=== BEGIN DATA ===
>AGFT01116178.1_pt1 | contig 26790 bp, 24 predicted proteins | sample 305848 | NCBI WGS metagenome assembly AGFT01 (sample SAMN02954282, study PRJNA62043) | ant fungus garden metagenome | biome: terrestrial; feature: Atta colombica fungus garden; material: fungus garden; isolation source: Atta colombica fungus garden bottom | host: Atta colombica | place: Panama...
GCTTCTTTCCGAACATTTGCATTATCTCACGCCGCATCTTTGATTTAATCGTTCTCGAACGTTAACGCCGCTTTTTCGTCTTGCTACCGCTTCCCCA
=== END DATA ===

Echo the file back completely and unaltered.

>AGFT01116178.1_pt1 | contig 26790 bp, 24 predicted proteins | sample 305848 | NCBI WGS metagenome assembly AGFT01 (sample SAMN02954282, study PRJNA62043) | ant fungus garden metagenome | biome: terrestrial; feature: Atta colombica fungus garden; material: fungus garden; isolation source: Atta colombica fungus garden bottom | host: Atta colombica | place: Panama...
GCTTCTTTCCGAACATTTGCATTATCTCACGCCGCATCTTTGATTTAATCGTTCTCGAACGTTAACGCCGCTTTTTCGTCTTGCTACCGCTTCCCCA